Photos by Marla Klein
What started as a hobby for Amy Bloss—aka “Fire Mama”—has transformed into a massive fire community in Minneapolis. Today, Bloss is the executive director of the Minneapolis Fire Collective (MFC), an organization that offers fire performances, classes, and events. The group started back in 2008 with just 12 members and was initially intended to be a conclave for Burning Man (where they performed from 2008–2016). Over time, however, Bloss found herself being approached by people of all ages and backgrounds, asking her if she could teach them to play with fire. Soon, she was hosting weekly classes in her backyard in South Minneapolis focused on the education, safety, and performance elements behind fire dancing.
On any given evening, it’s not unusual to find Bloss, her students, and fellow MFC members spinning, dancing, and breathing massive fireballs into the night sky while music blares in sync with the flames. People ranging in age from 7 to 70, with day jobs that involve working in places from hospitals to major corporations, have participated. But as one of Bloss’ students sums up nicely, their motivations are all the same: “Fire is awesome and terrifying.”
After first being introduced to fire dancing back in 2005, Amy Bloss (also known as “Fire Mama”) says she was mostly self-taught, learning by “fire” while living in a loading dock. After a few years of performing, she quickly established herself as a leader in the local fire dancing community and became a regular fixture at community events and parties with other fire dancers. Today, she heads up the Minneapolis Fire Collective (MFC), teaching classes and hosting fire dancing events all over town.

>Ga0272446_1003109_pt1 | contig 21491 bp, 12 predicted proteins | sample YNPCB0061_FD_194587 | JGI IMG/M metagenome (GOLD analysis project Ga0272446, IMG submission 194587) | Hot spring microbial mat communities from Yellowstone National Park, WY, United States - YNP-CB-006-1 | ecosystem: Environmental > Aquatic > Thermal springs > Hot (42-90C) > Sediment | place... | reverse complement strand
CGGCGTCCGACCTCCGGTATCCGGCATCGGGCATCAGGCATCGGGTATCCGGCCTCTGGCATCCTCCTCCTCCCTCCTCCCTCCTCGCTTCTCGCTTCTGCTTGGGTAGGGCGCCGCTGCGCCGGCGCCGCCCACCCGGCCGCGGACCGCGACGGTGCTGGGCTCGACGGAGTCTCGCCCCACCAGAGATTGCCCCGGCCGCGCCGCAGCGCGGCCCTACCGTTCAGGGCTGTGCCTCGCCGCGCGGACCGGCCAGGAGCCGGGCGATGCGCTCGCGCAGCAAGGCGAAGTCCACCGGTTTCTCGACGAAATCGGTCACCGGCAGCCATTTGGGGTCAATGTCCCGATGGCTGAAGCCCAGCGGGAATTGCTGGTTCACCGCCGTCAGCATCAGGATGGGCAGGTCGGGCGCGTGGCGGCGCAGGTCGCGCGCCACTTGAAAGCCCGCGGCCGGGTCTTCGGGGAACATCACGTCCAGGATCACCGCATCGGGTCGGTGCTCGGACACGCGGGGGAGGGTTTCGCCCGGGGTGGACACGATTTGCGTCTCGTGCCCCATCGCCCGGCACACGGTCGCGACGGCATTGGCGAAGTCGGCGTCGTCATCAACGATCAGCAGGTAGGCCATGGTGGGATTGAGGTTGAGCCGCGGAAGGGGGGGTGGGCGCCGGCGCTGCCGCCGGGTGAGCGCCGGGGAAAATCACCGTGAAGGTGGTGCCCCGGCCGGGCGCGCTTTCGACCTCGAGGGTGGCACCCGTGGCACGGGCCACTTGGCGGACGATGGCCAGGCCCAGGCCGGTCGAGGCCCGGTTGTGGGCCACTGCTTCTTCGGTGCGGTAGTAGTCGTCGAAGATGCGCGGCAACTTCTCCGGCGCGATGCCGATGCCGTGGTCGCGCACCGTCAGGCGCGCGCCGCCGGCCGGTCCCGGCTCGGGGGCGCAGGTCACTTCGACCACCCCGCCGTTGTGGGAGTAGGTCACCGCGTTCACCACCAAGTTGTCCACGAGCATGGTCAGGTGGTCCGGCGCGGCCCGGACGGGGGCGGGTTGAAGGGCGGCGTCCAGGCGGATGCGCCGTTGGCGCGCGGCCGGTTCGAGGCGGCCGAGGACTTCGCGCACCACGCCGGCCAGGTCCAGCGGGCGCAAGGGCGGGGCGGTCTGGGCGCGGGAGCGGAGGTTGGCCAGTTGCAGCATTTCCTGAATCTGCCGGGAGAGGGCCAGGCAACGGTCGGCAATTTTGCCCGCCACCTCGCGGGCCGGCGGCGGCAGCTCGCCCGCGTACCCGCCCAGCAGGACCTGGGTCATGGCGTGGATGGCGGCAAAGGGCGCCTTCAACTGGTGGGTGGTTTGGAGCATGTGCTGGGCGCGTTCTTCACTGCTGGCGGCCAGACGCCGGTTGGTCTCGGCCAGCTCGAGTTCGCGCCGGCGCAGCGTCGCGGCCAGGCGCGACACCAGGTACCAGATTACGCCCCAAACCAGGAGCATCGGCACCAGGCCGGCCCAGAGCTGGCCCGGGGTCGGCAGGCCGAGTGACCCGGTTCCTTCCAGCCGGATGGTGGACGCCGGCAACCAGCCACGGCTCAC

Lean Burmester, a friend of MFC, demonstrates a few advanced fire dancing techniques using a flaming hula-hoop. While seeing a person surrounded by flames might seem terrifying, safety is a top priority for the group. “We have a spotter who makes sure they can help put out a fire if anything goes wrong,” she explains.
Bloss has never had an accident in all her years of teaching upwards of 300 students. “If one person screws it up, that screws it up for all of us,” she says.
While certainly not recommended for fire newbies, Bloss demonstrates some heavy fire breathing. “For years I thought it was stupid and dangerous,” she admits. “Then I learned how to do it, and it’s awesome.”
Lisa Lukas, who has been a fire and poi spinning student of MFC for several years, spins a flaming poi (the accessory of choice for fire dancing newbies), creating a seemingly infinite rope of flame from her fingertips. “It’s great because you can do the most basic moves for people who haven’t seen fire dancing and they’re amazed,” she laughs.
While Bloss still finds plenty of time to play and perform herself, she has been spending more and more time teaching others to learn to burn. “I offer a five-week series for newcomers,” she explains. “The first week is to find out what the craziest experiences everyone has had with fire. The next week, we light the fire, everyone gets spanked with it, touches it, and extinguishes it. The third week is when we’re ready to burn. Then the fourth week is a performance, and the fifth week is a fire jam where past and present students come play.”
As the flames begin to burn out for the night, Bloss and her students laugh, cheer, and chat about their next fire escapades, showing that the MFC has attracted quite a following, like a moth to… well, you know.